Smilow Cancer Hospital at Yale New Haven Health System in Connecticut is 1 of 45 National Cancer Institute–designated comprehensive cancer hospitals and 1 of 27 National Comprehensive Cancer Network (NCCN) hospitals in the United States. In addition to the main cancer center, the health system has 14 cancer hospital care centers throughout Connecticut, serving patients receiving infusion and oral chemotherapy. 

At the Smilow Cancer Hospital, our oncology pharmacists play an important role in the delivery of care for patients with cancer because of the complexity of treatment regimens, the number of available medications, requirements for careful dose review and close lab monitoring, and the need for patient counseling and adverse effect monitoring. This role is even more critical with the rapid development of oral chemotherapy agents and a shift from intravenous (IV) chemotherapy to delivery of oral medications in recent years. With this shift, more of the education and monitoring requirements, self-management responsibilities for complex oral chemotherapy regimens, and adverse effect monitoring requirements are transferring from the care team to the patient.

Prior to the coronavirus disease 2019 (COVID-19) pandemic, Smilow oncology pharmacists managed care for patients receiving both infusion and oral chemotherapies in the acute care and ambulatory settings. The multidisciplinary oral chemotherapy model incorporating treatment plans for every drug, an internal specialty pharmacy hub, patient education and follow-up, monthly refill reminders, and a medication assistance program were all designed to expedite drug access, standardize the consent process, and ensure we had ongoing clinical support for patients with cancer. 

The COVID-19 pandemic has presented challenges to the care of patients with cancer, who may be at higher risk of developing severe disease. Clinicians must carefully consider whether to deliver, modify, or postpone cancer treatment, as delays or therapy changes could lead to disease progression and poor outcomes. Health systems caring for immunocompromised patients, especially those who are currently receiving chemotherapy, must devise strategies to maintain optimal clinical care for this population while decreasing the risk of exposure to the virus.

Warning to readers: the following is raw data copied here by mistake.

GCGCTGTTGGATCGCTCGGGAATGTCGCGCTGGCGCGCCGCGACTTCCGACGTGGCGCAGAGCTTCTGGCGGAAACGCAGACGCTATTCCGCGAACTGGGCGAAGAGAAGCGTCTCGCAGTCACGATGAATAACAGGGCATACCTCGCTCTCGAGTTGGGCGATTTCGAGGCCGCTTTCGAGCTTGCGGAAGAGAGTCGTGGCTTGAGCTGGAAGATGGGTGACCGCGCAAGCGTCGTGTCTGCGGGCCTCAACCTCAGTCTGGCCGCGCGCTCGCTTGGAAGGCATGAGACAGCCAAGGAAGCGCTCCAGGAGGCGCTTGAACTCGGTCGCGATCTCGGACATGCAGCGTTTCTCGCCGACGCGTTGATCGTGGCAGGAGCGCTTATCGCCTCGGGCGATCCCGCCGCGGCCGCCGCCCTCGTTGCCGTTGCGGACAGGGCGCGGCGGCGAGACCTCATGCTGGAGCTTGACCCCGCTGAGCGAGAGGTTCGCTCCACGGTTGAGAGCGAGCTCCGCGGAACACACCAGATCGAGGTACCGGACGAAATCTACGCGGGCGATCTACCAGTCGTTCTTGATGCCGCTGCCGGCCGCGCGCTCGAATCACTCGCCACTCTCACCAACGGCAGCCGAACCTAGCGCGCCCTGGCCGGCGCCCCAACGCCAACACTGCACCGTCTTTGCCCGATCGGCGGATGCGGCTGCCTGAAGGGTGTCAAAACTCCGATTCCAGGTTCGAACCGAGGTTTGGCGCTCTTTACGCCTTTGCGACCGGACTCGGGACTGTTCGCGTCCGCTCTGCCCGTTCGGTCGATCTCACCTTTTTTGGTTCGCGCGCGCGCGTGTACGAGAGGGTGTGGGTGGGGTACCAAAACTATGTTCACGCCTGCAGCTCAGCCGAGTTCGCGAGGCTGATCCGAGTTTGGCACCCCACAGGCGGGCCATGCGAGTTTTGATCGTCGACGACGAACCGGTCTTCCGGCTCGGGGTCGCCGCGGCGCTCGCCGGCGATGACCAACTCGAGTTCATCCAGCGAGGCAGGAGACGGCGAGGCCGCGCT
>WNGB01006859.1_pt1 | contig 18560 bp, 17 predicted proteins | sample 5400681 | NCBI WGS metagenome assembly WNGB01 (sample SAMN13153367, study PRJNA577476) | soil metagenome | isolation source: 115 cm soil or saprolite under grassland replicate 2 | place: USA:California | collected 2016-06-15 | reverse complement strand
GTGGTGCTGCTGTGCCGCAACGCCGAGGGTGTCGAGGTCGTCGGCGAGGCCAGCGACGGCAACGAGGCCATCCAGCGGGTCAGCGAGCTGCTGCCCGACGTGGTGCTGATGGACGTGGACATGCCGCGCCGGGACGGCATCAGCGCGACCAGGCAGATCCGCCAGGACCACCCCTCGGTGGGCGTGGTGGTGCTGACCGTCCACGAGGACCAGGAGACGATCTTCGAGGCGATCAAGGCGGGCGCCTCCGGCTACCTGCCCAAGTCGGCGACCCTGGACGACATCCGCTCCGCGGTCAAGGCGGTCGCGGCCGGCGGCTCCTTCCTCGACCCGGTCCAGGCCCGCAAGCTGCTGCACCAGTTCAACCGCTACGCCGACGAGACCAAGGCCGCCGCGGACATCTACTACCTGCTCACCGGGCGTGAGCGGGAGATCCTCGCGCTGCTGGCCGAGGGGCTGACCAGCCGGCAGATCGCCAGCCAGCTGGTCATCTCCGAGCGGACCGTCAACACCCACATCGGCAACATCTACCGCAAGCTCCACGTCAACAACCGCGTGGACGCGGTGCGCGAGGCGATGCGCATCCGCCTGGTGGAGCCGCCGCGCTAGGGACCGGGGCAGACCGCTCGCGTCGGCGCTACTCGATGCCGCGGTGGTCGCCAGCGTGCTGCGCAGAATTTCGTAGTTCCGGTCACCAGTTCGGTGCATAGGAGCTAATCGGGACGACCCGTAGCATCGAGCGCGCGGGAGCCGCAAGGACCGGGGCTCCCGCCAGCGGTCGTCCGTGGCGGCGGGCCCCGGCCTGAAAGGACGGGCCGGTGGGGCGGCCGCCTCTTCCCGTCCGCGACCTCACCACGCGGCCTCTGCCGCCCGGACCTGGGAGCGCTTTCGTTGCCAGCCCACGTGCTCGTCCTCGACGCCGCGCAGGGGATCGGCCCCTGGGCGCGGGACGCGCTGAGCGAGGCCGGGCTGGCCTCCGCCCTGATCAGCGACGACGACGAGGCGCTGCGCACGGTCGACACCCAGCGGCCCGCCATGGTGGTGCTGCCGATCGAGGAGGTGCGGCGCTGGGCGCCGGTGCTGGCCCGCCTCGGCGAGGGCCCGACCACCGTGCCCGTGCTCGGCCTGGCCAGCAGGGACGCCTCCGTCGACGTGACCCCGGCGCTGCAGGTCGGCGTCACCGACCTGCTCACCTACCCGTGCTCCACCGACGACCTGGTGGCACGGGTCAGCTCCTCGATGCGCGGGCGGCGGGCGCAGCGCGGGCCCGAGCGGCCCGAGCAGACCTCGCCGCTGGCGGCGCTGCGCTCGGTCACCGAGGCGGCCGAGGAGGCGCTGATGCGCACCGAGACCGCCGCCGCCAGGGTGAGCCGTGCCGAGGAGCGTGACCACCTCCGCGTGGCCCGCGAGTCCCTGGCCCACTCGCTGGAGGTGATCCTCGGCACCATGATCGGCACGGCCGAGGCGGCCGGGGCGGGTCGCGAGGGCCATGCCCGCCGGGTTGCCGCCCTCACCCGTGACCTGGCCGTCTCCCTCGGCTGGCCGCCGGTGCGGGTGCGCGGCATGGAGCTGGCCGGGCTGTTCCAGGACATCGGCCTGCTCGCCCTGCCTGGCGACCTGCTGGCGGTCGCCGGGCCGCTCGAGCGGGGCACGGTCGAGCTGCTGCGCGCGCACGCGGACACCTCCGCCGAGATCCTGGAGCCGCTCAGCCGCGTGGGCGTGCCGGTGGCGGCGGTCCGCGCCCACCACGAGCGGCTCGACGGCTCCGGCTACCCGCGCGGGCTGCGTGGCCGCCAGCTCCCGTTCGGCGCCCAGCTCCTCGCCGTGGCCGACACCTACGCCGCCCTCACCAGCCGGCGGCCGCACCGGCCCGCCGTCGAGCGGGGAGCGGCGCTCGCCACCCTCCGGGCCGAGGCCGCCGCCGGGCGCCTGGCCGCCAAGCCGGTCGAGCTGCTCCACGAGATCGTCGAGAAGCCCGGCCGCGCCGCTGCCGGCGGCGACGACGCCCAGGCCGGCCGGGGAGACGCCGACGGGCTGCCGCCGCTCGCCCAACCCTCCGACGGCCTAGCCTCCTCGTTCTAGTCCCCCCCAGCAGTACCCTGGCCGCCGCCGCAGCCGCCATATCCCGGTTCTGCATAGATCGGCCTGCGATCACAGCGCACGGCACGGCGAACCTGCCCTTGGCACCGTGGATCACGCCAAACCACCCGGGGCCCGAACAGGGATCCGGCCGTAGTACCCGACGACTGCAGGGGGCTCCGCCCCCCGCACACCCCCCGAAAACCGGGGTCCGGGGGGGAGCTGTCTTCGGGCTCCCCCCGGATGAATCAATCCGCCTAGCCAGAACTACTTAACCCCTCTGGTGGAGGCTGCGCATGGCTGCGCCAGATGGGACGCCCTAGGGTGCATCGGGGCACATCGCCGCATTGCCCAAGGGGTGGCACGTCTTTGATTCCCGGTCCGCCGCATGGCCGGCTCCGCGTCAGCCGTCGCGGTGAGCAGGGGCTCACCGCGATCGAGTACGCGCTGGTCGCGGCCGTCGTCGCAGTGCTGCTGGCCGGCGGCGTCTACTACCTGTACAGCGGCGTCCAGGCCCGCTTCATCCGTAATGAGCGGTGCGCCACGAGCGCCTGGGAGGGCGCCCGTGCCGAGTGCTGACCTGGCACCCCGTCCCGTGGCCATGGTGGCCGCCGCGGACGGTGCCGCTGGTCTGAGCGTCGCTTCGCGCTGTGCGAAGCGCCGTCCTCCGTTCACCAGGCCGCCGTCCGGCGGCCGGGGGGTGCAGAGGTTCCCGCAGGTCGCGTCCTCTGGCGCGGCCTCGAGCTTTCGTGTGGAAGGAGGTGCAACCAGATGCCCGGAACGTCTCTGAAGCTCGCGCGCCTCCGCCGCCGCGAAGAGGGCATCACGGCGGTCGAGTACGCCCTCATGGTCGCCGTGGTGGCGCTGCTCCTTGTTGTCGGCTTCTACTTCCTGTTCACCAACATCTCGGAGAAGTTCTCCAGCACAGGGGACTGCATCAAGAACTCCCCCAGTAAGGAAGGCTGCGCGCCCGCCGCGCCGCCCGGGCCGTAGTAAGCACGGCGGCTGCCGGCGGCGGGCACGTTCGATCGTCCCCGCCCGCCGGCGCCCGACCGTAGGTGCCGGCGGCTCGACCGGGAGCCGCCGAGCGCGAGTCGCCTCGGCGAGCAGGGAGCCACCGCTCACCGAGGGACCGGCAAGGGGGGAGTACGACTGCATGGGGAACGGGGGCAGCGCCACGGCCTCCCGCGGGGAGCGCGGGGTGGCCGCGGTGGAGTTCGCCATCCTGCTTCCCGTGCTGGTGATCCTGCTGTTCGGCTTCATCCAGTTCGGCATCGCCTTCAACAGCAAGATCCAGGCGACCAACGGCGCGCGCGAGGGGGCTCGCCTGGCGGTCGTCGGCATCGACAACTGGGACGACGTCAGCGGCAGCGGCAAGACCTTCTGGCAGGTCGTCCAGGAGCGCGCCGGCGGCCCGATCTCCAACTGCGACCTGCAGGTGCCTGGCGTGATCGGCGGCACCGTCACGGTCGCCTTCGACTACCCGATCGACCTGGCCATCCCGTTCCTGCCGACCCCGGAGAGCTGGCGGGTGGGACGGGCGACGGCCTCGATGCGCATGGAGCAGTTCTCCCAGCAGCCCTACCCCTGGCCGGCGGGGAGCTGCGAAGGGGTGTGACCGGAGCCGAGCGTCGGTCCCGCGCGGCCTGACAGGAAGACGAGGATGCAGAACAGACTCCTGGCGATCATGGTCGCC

Pivoting to Enure Critical Care 
The Smilow care teams worked collaboratively to create management strategies, including conversion from IV to oral chemotherapy, when clinically appropriate, for patients with cancer during the COVID-19 crisis. In collaboration with medical and pharmacy leadership, recommendations for changes to regimens and treatment plans, which were based on published data or expertise from the center’s disease teams, have been implemented. Several extended-interval infusion strategies have been implemented, including conversion of weekly paclitaxel to dose-dense chemotherapy for adjuvant breast cancer and every-3-week intervals for metastatic breast cancer. 

Smilow’s treatment plans for checkpoint inhibitors have been changed to allow every-4-weeks or every-6-weeks dosing. Monthly zoledronic acid or denosumab injections have been converted to every 3 months as were extended-interval leuprorelin and goserelin. 

For patients with gastrointestinal malignancies who had received 6 to 8 cycles of the folinic acid, fluorouracil, and oxaliplatin regimen, maintenance capecitabine is recommended at Smilow, resulting in a nearly 60% increase in capecitabine prescription volume at the Smilow specialty pharmacy from February to April 2020. Treatment holidays in patients who had received 6 or more months of therapy for biliary, pancreatic, or gastric cancer are considered. 

Because some surgeries were delayed as a result of the deferral of elective surgeries to reduce hospital census, induction chemotherapy is being used as an alternative. For some patient populations, including those with lymphoma, delayed treatment for those with asymptomatic disease not requiring therapy is considered. 

To decrease the risk of hospitalization and the need for urgent clinic visits because of neutropenia or transfusions, we also evaluated the center’s guidelines on using growth factors based on thand the American Society of Clinical Oncology, and we modified our treatment plans to include these agents when clinically indicated.